Still, Berrien Springs received a strong indication it could compete with anybody this season when it ran at an invitational April 29 in Warsaw, Ind., against a number of larger Indiana schools include state power Carmel. Senior Jamal Hailey won the 100 and 200 meters, the 400 relay finished second, and senior James York was third in high jump as the Shamrocks hung with competition similar to the best they’d see in Michigan this spring.

Berrien Springs also possessed the right strengths to succeed in a championship format. The Shamrocks won their Regional by 37.5 points May 20 in part because the sprint group took nine top-eight places in the 100, 200 and 400 and won the 400 and 800 relays. The same formula worked as they won the Berrien-Cass-St. Joseph Conference championship meet the next week.

At the Finals at Forest Hills Eastern, Hailey won the 100 (10.77) and 200 (22.11) and York won the long jump (22-10). The 400 relay of senior Junyoung Chung, York, sophomore Jake Machiniak and Bailey won the 400 relay (42-44), and senior CJ Porter, Young, freshman Zander White and York placed eighth in the 800 relay (1:31.11). Freshman Noah Jarvis just missed scoring with a ninth place in the 400 (50.99).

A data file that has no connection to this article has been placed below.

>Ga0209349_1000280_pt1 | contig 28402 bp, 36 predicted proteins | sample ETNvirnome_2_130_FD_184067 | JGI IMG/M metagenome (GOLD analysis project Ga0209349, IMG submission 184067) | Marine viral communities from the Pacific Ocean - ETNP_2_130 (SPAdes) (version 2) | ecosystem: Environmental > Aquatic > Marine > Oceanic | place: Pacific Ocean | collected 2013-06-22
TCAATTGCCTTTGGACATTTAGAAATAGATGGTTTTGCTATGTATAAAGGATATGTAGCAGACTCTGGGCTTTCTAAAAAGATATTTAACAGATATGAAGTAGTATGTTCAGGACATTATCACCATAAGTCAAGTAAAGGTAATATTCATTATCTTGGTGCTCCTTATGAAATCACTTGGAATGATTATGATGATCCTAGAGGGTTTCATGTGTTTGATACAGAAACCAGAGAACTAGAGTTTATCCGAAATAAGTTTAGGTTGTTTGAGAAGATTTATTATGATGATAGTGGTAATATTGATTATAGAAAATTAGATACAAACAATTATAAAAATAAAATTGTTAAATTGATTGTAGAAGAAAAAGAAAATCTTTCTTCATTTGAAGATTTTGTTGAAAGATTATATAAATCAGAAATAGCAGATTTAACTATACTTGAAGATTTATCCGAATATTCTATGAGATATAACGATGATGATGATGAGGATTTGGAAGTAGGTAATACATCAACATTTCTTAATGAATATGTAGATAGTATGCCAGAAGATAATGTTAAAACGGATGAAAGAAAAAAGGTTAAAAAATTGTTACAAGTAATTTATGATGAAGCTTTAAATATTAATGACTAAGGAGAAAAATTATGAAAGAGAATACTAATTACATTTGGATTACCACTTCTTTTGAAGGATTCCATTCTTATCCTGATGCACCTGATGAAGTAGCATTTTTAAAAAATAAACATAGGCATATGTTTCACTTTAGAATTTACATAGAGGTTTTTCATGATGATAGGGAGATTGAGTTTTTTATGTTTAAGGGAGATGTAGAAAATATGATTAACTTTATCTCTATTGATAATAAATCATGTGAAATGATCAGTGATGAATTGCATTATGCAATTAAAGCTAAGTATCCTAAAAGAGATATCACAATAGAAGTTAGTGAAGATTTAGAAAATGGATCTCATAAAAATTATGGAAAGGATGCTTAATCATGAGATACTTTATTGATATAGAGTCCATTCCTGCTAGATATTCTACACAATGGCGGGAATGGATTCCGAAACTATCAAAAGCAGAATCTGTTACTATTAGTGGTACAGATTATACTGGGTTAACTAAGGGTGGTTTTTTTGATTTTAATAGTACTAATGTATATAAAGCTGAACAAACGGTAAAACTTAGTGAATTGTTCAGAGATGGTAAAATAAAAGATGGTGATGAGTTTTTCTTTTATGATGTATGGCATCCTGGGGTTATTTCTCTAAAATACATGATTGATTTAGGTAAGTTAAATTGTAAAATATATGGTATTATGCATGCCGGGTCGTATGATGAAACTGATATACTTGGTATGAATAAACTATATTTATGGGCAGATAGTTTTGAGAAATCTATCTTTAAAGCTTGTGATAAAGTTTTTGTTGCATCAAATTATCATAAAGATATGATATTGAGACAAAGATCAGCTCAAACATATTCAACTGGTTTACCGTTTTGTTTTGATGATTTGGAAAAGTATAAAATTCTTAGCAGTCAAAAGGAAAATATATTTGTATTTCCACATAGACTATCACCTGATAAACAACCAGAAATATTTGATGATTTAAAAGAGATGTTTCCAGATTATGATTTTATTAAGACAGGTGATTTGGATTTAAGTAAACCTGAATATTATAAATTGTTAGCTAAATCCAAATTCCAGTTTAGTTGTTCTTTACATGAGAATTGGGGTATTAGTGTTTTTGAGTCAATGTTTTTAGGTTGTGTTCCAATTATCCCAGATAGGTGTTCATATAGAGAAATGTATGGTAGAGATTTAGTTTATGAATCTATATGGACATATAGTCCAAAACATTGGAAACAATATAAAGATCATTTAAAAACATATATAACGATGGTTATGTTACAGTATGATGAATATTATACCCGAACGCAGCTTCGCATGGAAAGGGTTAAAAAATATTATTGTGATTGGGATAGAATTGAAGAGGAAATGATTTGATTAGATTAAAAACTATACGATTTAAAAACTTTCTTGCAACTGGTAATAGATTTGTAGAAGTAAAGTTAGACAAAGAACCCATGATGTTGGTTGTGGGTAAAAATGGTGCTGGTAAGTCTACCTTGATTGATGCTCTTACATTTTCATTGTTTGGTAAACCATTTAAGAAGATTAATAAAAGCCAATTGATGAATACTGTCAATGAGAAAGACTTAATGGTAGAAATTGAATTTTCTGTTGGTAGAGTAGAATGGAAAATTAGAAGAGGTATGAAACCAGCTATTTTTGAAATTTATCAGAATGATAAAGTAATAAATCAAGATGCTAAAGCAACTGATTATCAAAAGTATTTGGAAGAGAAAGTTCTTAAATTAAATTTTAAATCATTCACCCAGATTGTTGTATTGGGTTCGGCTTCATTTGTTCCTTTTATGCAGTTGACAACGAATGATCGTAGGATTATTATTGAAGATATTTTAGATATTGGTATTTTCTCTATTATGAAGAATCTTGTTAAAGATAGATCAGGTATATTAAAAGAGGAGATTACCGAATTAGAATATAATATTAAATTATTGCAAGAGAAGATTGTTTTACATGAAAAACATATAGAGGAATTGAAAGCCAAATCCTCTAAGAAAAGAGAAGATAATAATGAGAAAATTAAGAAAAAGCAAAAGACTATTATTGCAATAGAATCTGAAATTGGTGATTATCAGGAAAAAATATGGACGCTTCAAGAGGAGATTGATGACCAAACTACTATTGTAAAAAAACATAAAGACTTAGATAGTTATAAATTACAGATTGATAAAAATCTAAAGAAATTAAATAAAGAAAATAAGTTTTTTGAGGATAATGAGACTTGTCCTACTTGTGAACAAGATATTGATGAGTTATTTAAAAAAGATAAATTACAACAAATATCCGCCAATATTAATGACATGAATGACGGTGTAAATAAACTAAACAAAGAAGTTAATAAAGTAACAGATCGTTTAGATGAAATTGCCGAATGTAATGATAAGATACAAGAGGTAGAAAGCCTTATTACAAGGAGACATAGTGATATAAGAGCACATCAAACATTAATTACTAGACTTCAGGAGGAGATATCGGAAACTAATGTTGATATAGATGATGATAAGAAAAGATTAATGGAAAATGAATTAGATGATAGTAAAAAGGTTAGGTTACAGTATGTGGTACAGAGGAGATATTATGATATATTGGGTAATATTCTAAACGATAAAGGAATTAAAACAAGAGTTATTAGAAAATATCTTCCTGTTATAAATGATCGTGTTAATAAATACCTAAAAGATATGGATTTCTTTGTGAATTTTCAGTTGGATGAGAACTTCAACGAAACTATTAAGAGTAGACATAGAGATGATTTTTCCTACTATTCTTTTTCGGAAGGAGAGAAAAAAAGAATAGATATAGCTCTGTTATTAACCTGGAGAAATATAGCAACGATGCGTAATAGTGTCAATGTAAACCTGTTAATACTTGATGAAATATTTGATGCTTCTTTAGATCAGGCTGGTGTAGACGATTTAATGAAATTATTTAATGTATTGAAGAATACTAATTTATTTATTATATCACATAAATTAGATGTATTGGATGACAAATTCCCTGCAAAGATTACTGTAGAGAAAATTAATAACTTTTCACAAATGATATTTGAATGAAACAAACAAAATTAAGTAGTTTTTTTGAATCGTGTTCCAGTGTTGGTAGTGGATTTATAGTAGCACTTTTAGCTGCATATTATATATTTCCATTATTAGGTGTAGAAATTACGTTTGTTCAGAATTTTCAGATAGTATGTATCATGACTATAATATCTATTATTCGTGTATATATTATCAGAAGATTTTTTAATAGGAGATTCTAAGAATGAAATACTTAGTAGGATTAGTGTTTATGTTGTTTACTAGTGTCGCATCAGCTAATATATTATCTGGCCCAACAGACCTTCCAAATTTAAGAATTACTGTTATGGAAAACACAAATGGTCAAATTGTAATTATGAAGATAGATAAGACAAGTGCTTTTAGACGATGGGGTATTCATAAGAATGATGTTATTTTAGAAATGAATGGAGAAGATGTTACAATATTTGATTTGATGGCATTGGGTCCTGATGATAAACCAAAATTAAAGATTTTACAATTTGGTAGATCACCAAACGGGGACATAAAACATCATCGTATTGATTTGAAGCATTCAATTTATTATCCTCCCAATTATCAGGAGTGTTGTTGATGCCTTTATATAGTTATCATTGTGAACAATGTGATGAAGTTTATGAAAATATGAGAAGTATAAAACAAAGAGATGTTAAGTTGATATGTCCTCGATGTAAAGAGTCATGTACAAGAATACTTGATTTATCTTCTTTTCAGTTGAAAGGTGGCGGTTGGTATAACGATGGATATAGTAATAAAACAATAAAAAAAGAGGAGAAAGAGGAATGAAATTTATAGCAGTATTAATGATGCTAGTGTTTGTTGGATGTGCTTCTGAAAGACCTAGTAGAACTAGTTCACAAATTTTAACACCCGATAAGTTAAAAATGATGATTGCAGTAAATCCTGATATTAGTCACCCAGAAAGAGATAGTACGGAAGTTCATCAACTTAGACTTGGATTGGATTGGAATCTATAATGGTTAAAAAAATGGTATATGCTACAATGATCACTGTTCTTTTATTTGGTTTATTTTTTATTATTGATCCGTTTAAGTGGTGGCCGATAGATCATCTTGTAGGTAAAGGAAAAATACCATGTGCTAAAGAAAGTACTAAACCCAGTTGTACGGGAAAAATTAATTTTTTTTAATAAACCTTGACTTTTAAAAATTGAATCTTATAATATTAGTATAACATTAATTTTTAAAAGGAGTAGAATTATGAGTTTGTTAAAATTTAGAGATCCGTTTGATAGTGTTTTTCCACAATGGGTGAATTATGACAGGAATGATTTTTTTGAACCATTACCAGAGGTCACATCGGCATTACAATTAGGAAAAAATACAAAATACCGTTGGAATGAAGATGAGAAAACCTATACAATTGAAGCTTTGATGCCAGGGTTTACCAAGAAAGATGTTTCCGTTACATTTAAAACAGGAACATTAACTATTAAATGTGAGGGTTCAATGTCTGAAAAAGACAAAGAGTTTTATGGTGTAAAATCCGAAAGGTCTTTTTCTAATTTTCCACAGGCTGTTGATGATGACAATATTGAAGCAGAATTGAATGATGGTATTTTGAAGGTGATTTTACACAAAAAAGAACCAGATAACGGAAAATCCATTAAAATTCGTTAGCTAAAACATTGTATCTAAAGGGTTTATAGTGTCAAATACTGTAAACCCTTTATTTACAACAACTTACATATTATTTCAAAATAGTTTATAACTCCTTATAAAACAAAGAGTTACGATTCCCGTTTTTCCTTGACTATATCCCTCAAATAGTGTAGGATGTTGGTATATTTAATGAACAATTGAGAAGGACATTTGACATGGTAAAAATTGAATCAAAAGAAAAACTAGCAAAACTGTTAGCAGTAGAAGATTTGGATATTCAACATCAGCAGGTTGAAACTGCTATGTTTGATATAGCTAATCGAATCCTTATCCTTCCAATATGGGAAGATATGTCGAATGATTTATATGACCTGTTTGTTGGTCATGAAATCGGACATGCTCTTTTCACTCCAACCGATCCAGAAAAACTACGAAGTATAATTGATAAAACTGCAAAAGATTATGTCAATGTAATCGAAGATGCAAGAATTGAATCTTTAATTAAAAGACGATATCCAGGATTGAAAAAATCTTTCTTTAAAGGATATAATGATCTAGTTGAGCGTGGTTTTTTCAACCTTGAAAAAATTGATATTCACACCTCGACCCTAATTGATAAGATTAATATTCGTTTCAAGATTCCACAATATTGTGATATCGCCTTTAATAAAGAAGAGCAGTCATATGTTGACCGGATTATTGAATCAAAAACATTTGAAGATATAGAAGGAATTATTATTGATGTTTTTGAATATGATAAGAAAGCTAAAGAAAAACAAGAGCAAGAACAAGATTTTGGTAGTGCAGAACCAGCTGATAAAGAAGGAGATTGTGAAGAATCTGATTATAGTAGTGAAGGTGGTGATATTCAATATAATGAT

With points spread out across several contenders, Berrien Springs’ 41 won the meet by eight.

Hailey finished the season undefeated in the 200 and with only one non-win in the 100, a runner-up finish at an early-season invitational. The 400 relay also was undefeated except for that second place in Indiana. York was undefeated in long jump except for finishing second in the Regional and league before coming back to win at the Finals. The 400 relay won every time he was a part.

Berrien Springs has had some recent success in other sports, particularly with Hailey leading a football team that went 10-1 last fall. This spring’s championship could be a catalyst for more Finals-level success in the near future across other sports.